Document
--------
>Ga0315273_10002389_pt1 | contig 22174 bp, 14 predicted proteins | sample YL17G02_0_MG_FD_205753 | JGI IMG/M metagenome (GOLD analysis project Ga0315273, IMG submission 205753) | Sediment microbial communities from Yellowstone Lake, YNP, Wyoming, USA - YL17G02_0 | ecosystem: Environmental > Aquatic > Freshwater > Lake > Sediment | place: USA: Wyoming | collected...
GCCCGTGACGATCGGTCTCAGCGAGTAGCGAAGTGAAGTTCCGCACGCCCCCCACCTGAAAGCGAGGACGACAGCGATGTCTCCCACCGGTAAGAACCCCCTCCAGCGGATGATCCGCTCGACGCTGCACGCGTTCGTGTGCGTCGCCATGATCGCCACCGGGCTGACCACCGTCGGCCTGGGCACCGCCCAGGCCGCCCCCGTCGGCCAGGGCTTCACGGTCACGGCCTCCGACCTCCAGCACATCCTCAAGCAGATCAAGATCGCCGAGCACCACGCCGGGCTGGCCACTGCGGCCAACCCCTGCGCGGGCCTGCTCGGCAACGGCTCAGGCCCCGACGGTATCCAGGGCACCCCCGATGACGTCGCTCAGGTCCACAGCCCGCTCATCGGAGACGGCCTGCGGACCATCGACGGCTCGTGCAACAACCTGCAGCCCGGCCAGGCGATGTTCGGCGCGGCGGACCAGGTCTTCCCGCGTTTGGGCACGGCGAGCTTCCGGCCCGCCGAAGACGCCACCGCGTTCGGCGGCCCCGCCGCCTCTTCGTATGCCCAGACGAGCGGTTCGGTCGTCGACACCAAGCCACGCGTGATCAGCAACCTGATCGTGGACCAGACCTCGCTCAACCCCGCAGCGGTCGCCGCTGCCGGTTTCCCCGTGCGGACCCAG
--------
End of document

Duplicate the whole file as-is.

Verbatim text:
>Ga0315273_10002389_pt1 | contig 22174 bp, 14 predicted proteins | sample YL17G02_0_MG_FD_205753 | JGI IMG/M metagenome (GOLD analysis project Ga0315273, IMG submission 205753) | Sediment microbial communities from Yellowstone Lake, YNP, Wyoming, USA - YL17G02_0 | ecosystem: Environmental > Aquatic > Freshwater > Lake > Sediment | place: USA: Wyoming | collected...
GCCCGTGACGATCGGTCTCAGCGAGTAGCGAAGTGAAGTTCCGCACGCCCCCCACCTGAAAGCGAGGACGACAGCGATGTCTCCCACCGGTAAGAACCCCCTCCAGCGGATGATCCGCTCGACGCTGCACGCGTTCGTGTGCGTCGCCATGATCGCCACCGGGCTGACCACCGTCGGCCTGGGCACCGCCCAGGCCGCCCCCGTCGGCCAGGGCTTCACGGTCACGGCCTCCGACCTCCAGCACATCCTCAAGCAGATCAAGATCGCCGAGCACCACGCCGGGCTGGCCACTGCGGCCAACCCCTGCGCGGGCCTGCTCGGCAACGGCTCAGGCCCCGACGGTATCCAGGGCACCCCCGATGACGTCGCTCAGGTCCACAGCCCGCTCATCGGAGACGGCCTGCGGACCATCGACGGCTCGTGCAACAACCTGCAGCCCGGCCAGGCGATGTTCGGCGCGGCGGACCAGGTCTTCCCGCGTTTGGGCACGGCGAGCTTCCGGCCCGCCGAAGACGCCACCGCGTTCGGCGGCCCCGCCGCCTCTTCGTATGCCCAGACGAGCGGTTCGGTCGTCGACACCAAGCCACGCGTGATCAGCAACCTGATCGTGGACCAGACCTCGCTCAACCCCGCAGCGGTCGCCGCTGCCGGTTTCCCCGTGCGGACCCAG